Monday, November 15, 2010

The good, the magical and the ugly tango

Evening milongas at Confitería Ideal are definitely on my dislike list. The matinees are tolerable on, say, a Monday afternoon when there are few milongas to choose from, but at night…good grief. 
Don't get me wrong, I appreciate the architectural beauty and history of the venue itself, and I recommend a visit by any person seeing Buenos Aires for the first time (tanguero or simply tourist), but that's also part of the problem. The venue is always full of gawkers.

Tango instructors prey on the tourists like vultures to road kill. The dance floor is sprinkled with the tourists who took their first tango lesson in the afternoon and have decided, unwisely, that they can brave a turn on a Baires dance floor—awkward and also dangerous. Local men (who should know better) make verbal invitations instead of using the cabeceo. Overall, the quality of dancing is disappointing. For entertainment value, however, Ideal also features the oh-my-God-I-can't-keep-my-eyes-off-this-train-wreck kind of tango, performed by a few “characters” from town—regulars that are a spectacle to see.

Against my better judgment, I agreed to meet a porteña friend of Matthew's last Saturday at Ideal. I was glad to go because I had not had the opportunity to meet Sofia before, but even in her email she promised, "The dancing is not so good, but perhaps you will find ONE good candidate." On the upside, there would be live music by Los Reyes del Tango and a performance by Coco and Osvaldo.

In hindsight, I should have left my dance shoes at home and just enjoyed the entertainment value of the place. One thing about Ideal, you won't offend anyone by breaking out your camera and taking some video of the dance floor. While frowned upon at the traditional venues unless there is a performance, at Ideal anything goes, which is probably why the characters choose to dance here.

I will share these oddities with you, but only if you promise to watch the above link of Coco and Osvald which captures the authentic Argentine tango I love.

The couple in this video rival another couple that frequent Ideal, Julian and Alicia who Matthew and I find endearing. Julian and Alicia have a "Golden Age" elegance to them in spite of their outrageous dance moves, where as this other couple is just out-and-out garish and strange. The clip is short and doesn't quite capture the full picture so let me help. 

She is donning a black corset that attaches at the crotch and rides up at the hips leaving a gap of skin at her red skirt waist. Safety pins keep the pieces from falling completely apart. Her snagged and running thigh-high stockings end at her butt cheeks—the true stars of the show. Spoiler alert: Let's just say she is not wearing her granny panties like a proper lady.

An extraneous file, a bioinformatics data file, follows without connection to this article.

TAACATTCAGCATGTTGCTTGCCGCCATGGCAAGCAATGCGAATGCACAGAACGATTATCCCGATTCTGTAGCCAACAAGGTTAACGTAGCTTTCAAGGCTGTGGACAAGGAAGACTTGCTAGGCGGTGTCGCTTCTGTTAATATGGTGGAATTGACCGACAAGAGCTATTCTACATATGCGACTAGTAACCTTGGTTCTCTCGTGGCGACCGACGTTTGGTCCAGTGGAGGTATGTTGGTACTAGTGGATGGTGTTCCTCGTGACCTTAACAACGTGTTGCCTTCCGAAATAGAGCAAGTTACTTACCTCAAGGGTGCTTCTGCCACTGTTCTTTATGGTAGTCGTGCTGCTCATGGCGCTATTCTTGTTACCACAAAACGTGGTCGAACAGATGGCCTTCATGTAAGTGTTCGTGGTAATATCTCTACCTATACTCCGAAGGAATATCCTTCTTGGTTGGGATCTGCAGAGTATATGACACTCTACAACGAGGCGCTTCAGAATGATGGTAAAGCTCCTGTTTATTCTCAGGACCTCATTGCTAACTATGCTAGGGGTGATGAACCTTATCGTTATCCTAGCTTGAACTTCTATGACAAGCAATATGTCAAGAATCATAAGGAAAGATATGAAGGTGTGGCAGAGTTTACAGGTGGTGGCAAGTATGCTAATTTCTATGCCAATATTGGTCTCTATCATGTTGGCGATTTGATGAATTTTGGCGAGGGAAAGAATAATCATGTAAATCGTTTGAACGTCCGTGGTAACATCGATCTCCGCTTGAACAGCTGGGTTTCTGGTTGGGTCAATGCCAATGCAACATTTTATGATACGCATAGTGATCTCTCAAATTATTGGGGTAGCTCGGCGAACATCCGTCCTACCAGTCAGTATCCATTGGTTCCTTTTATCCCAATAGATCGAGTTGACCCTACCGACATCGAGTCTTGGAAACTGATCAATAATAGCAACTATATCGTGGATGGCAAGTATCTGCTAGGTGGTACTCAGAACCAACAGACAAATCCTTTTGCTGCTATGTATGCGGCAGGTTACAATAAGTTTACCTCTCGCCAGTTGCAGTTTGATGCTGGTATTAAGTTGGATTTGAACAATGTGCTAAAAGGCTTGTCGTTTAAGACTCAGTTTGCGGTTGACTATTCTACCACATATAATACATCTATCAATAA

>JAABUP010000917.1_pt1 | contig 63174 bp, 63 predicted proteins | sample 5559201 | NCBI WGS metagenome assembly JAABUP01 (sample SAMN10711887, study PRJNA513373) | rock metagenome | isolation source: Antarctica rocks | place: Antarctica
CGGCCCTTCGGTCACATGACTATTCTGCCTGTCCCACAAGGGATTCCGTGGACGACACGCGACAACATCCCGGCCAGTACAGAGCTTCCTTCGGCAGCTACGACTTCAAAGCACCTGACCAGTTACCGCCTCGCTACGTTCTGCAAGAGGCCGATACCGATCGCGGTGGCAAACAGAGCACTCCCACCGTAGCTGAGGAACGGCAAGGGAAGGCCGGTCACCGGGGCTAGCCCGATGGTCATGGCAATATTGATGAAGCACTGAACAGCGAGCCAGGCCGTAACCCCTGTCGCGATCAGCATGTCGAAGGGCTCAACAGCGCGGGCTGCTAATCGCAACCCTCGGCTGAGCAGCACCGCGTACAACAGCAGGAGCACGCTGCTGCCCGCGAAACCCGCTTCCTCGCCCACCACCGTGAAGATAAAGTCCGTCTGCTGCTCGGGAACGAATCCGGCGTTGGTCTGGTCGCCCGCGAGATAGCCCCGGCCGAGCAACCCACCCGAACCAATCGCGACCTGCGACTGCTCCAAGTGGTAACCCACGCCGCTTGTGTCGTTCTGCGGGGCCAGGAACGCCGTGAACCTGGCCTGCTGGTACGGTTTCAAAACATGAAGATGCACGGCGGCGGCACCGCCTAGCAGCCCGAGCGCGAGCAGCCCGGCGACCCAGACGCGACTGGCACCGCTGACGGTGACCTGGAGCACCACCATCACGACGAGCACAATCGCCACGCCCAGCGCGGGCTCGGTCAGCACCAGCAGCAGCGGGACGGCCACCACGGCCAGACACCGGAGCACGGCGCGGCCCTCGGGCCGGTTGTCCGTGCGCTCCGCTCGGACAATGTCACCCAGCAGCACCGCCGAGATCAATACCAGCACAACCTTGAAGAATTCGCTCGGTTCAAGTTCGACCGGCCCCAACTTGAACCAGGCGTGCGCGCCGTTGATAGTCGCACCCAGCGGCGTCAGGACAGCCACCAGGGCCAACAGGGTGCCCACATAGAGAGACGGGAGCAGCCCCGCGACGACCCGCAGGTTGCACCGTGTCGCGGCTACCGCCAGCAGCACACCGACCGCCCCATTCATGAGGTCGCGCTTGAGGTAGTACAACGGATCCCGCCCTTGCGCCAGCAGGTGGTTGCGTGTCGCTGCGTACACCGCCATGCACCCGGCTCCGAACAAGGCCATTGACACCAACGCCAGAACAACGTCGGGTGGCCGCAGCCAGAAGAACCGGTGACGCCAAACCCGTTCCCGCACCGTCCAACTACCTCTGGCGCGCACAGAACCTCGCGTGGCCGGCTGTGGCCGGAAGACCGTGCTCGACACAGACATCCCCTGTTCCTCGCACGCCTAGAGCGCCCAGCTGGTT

This is Julian and Alicia. Matthew introduced himself to them last year because we were so intrigued by earnestness. Their dancing in this particular clip is tame compared to their usual action. She will often do half splits, pelvic gyrations and deep knee bends all the way down to the floor while shimming her shoulders. They really are sweet people, are obviously dedicated to their craft, and I hope this clip at least illustrates what I mean by “Golden Age elegance.”

Tuesday, November 9, 2010

Making the change

I am feeling a little bitchy today.

I am usually on edge when my stash of small bills starts to dwindle. When I realized today that I was on my last $10 peso bill, and only have $100 peso notes left in my stock-pile, I had to start scheming.

You never want to be without small bills in this town. Paying for something with a $100 peso bill for anything that costs less than $50 pesos is a humbling experience. It seems that vendors would rather turn down your business than make change for your $100. Even a $50 peso note will get you a look if you are buying something for less than $20 pesos.

As petty as this seems, it gets stressful when you want to buy a banana licuado for $6 pesos at the kiosco on the corner or asparagus for $5 at the produce stand and realize you only have a $50 note. I am to the point now that I don’t even bother to try. Some vendors will begrudgingly make the change after a lengthy hem-and-haw session, but the shame I feel later for taking their small bills is so not worth it. (Damn that Catholic guilt.)

Nothing is worse than wanting to go to a milonga and realizing you only have a $100 peso bill. I once was forced to wait at the door of a milonga for 15 minutes waiting for them to make change for my $100. I felt like a naughty child caught lying to the teacher and forced to stand in the corner with a dunce cap on. Twice I have had to ask for change from fellow tangueros to avoid this situation. Now, I just don’t go out if I don’t have change, it’s not worth the stress.